I advise my Negro friends, therefore, to adopt the course or practice of self analysis. Reason with yourself, talk with yourself, question yourself and find out all that is possible about yourself, and then if you are thorough in the analysis you may rise one day to find out that you have in you the spark of genius, and that all that is necessary is to kindle the fire so as to be able to burn that brilliancy that is individual of yourself. God has stamped every man with individuality, otherwise he could not be a part of God. The Divine Creator stands out as the complete source of all existence. From chaos He brought visible and invisible things and beings into fullest play. This is evidenced on every hand. In the process of the creation He shared Himself up into myriads of individuals, making every man a part of Himself.

It is evident and logical, therefore, that man being a part of God must have the power of God within him. It is this power that gives you intelligence. It is this power that makes you capable of deciding on a question for or against. If this is so, why not develop this Divine power in you, for the expression of that which is highest and noblest? That is what the white man does and this is why he is king, lord and master. This is what the Negre fails to do, and so he is servant and slave.

The difference between men is caused through just a little secret the secret that one discovers and that which the other fails to find, which really is in himself. I have no patience with the man who fails. When I give charity to a beggar, it is not with pleasure but disgust, simply because I know this: that if the beggar were only conscious of himself, he would be like myself and not a beggar.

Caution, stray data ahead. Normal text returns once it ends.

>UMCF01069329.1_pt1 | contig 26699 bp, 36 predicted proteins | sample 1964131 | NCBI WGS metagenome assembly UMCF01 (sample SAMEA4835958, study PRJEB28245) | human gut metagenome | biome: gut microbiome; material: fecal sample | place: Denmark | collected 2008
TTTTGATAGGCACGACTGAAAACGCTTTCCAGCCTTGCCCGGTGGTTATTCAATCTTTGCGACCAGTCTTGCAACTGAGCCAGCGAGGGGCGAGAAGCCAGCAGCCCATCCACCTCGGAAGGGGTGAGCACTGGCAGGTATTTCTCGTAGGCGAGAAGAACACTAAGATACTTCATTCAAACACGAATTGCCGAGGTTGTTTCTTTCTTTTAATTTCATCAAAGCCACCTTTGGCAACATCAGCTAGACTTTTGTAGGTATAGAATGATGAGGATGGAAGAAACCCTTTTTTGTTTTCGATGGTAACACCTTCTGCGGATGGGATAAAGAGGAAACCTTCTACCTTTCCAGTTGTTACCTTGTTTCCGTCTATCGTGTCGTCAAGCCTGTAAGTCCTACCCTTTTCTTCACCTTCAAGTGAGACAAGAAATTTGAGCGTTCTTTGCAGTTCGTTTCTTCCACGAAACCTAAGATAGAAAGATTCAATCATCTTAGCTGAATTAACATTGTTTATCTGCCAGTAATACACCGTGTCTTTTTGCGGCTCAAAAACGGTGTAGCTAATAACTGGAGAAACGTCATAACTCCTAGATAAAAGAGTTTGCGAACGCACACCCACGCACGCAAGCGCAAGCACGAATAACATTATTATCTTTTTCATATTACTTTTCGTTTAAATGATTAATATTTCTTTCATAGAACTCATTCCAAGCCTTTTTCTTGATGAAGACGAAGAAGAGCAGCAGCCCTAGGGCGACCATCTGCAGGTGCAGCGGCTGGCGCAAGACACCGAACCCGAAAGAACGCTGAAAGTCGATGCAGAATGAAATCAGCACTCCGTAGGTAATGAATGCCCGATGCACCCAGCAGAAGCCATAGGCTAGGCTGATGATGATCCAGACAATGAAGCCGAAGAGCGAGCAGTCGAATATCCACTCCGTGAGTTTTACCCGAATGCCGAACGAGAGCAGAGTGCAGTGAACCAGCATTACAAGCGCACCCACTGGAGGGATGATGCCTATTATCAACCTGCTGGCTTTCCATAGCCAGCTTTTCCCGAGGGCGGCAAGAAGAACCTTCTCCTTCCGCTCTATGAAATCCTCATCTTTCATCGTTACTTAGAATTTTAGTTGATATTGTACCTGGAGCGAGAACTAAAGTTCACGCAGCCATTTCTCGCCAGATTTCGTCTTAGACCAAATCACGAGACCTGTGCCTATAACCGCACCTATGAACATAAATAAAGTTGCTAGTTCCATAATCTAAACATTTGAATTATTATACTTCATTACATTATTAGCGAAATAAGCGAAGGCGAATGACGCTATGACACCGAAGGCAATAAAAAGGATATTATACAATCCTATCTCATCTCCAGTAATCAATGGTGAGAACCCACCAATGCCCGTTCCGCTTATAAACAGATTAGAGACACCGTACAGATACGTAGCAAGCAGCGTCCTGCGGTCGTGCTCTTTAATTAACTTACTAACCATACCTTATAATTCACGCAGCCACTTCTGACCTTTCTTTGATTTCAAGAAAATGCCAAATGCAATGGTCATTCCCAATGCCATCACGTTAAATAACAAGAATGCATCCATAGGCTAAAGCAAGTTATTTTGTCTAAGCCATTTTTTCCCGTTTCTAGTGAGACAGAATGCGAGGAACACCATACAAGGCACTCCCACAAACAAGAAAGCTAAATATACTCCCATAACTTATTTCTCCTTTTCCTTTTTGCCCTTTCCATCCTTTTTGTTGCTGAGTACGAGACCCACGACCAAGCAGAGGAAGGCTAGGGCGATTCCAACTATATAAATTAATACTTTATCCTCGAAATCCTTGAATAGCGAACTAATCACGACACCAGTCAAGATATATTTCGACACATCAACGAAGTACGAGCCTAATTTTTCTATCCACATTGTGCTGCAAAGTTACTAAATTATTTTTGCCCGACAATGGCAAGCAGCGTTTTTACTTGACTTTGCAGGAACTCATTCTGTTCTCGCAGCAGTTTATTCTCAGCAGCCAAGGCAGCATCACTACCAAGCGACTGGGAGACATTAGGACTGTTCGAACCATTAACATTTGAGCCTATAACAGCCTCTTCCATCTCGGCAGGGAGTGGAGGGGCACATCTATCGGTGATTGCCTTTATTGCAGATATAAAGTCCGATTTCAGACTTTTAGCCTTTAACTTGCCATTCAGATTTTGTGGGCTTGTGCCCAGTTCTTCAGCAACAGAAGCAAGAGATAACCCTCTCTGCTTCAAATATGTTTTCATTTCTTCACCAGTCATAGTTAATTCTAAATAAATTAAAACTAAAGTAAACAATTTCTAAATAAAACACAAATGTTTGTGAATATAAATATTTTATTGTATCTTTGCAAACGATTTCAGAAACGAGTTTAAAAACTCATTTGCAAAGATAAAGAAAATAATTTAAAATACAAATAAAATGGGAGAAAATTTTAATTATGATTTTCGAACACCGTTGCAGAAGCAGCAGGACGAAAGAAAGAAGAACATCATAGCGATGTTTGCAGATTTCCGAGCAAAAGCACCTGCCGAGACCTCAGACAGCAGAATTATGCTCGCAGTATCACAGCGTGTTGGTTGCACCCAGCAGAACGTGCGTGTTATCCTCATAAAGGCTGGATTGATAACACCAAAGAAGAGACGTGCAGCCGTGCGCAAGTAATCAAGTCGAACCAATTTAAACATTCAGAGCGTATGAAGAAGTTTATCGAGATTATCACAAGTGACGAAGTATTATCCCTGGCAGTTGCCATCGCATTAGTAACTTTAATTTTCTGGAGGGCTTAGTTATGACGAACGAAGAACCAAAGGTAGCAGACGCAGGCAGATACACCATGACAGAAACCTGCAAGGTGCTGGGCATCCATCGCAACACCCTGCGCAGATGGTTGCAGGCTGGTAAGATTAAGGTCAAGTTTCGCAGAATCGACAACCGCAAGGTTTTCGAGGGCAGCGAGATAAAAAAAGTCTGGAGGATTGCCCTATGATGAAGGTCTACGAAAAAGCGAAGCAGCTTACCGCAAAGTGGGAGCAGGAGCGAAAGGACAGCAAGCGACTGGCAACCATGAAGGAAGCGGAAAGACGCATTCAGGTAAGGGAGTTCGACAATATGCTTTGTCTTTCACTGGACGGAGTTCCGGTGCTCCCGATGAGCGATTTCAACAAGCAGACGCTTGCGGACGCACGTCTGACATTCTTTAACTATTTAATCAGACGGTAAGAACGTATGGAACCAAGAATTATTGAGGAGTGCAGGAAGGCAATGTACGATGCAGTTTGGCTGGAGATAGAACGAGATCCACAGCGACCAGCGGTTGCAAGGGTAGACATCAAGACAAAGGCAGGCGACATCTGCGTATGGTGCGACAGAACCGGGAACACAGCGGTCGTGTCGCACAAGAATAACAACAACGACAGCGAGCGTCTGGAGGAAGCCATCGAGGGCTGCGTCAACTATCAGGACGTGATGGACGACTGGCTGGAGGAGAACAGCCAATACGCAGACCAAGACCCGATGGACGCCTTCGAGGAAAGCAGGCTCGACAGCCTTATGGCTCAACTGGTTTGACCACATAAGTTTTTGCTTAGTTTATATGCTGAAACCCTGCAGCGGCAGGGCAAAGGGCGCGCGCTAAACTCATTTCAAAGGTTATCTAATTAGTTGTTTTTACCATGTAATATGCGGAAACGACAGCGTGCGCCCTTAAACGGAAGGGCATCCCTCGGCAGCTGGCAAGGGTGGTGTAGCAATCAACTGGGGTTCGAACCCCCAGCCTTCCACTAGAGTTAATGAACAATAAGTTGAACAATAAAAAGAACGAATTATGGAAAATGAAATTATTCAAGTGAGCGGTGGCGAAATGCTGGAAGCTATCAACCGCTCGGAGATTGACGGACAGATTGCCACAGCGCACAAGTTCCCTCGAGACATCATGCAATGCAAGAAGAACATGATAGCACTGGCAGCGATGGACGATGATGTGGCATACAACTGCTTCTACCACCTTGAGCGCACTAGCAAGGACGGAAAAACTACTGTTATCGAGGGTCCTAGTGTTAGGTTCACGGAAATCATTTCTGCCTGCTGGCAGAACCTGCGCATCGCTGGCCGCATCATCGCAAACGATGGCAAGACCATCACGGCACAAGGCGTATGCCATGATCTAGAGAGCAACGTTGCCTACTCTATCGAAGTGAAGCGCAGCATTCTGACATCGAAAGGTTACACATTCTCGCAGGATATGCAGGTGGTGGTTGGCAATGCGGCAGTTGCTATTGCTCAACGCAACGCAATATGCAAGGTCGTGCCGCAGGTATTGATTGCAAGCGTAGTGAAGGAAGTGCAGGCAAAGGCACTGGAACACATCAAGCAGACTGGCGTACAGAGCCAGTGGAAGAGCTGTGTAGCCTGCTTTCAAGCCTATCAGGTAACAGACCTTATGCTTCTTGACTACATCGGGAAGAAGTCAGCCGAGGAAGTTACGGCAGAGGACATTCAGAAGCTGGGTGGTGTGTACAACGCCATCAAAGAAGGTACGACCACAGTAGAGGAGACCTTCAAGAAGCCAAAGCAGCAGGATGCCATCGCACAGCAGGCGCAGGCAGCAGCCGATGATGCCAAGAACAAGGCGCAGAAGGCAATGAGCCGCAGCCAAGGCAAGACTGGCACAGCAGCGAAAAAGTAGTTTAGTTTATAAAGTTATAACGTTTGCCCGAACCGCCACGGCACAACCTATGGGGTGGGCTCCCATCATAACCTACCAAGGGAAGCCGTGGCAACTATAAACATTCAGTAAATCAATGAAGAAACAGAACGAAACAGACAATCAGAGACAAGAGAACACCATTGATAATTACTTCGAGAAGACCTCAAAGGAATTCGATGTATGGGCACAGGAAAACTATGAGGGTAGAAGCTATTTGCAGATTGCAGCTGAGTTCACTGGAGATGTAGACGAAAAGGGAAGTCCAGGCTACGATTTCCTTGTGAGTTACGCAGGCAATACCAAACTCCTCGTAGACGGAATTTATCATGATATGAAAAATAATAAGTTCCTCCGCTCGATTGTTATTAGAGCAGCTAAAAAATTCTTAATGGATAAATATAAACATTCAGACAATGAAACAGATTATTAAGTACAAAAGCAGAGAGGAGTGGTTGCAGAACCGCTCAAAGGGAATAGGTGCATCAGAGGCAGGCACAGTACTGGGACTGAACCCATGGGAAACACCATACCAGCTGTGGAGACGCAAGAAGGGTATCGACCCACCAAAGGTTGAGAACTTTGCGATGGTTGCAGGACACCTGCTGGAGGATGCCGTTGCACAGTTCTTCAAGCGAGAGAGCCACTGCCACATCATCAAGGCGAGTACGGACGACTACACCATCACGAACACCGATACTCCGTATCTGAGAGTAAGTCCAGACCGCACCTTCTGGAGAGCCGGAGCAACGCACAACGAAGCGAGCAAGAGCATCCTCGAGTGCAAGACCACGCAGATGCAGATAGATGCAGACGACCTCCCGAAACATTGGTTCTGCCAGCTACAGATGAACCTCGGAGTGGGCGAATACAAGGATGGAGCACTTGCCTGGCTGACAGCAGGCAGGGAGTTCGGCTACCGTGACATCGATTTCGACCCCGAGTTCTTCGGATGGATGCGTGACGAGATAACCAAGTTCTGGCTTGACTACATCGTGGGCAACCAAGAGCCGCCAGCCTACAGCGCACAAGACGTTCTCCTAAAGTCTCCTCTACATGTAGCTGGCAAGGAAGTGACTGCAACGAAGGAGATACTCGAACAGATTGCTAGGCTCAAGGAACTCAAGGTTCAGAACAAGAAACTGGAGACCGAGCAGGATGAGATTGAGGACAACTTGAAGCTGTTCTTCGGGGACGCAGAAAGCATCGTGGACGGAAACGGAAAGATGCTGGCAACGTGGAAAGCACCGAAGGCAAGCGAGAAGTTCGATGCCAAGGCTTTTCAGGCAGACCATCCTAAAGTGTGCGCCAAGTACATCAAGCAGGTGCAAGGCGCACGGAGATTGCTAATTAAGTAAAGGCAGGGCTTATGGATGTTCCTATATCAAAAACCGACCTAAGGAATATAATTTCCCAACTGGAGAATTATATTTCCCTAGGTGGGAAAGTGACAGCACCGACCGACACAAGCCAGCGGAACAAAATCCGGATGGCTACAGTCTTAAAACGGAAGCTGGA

The Negro cries, he pleads, he supplicates, only because he doesn’t know his own power, the power of man. Man is the most powerful creature; naturally in the animal kingdom he is next to an angel, who is next to God, and yet man falls down and supplicates when he should stand up and create. Negroes, go out and create, go out and build, go out and serve yourselves, humanity and your God and let the idea of inferiority pass into the shows of oblivion! You are inferior only because you think it. You are superior when you become conscious of yourselves. This is a friendly advice. I hope it will help you. Yes, I hope it will start you off in a new line of thought, which will result in your evolution to a stage of manly progress and not be hanging around thinking that others are taking advantage of you, because of any special privilege they have in nature.
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Christine
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« Reply #1 on: May 05, 2014, 04:03:53 AM »

 Though many things and people's thinking have shifted over the years regarding racism, particularly against Black Africans, it still exists. The only thing that has changed from back in the thirties when racism against Black Africans was much more extreme and overt is the cunning ways and means of disguising it now under the pretext or illusion of "EQUALITY".

Given that The People newspaper at the time was a ‘race conscious’ paper most likely their demographic would have been predominantly Blacks. I am sure the readers views of the writer was of an extreme racist and found his article quite ludicrous. This article implies that Black people are stupid and helpless but can be saved by their White superior/s.

"I am a human being, and I believe in the final exaltation of the creature of God, irrespective of race or colour, and so it comes to me as a pleasure to give the Negro a lease on life, so as to enable him to rise out of his peculiar environments".

This is the typical arrogance of a racist, White saviour rescueing Black people.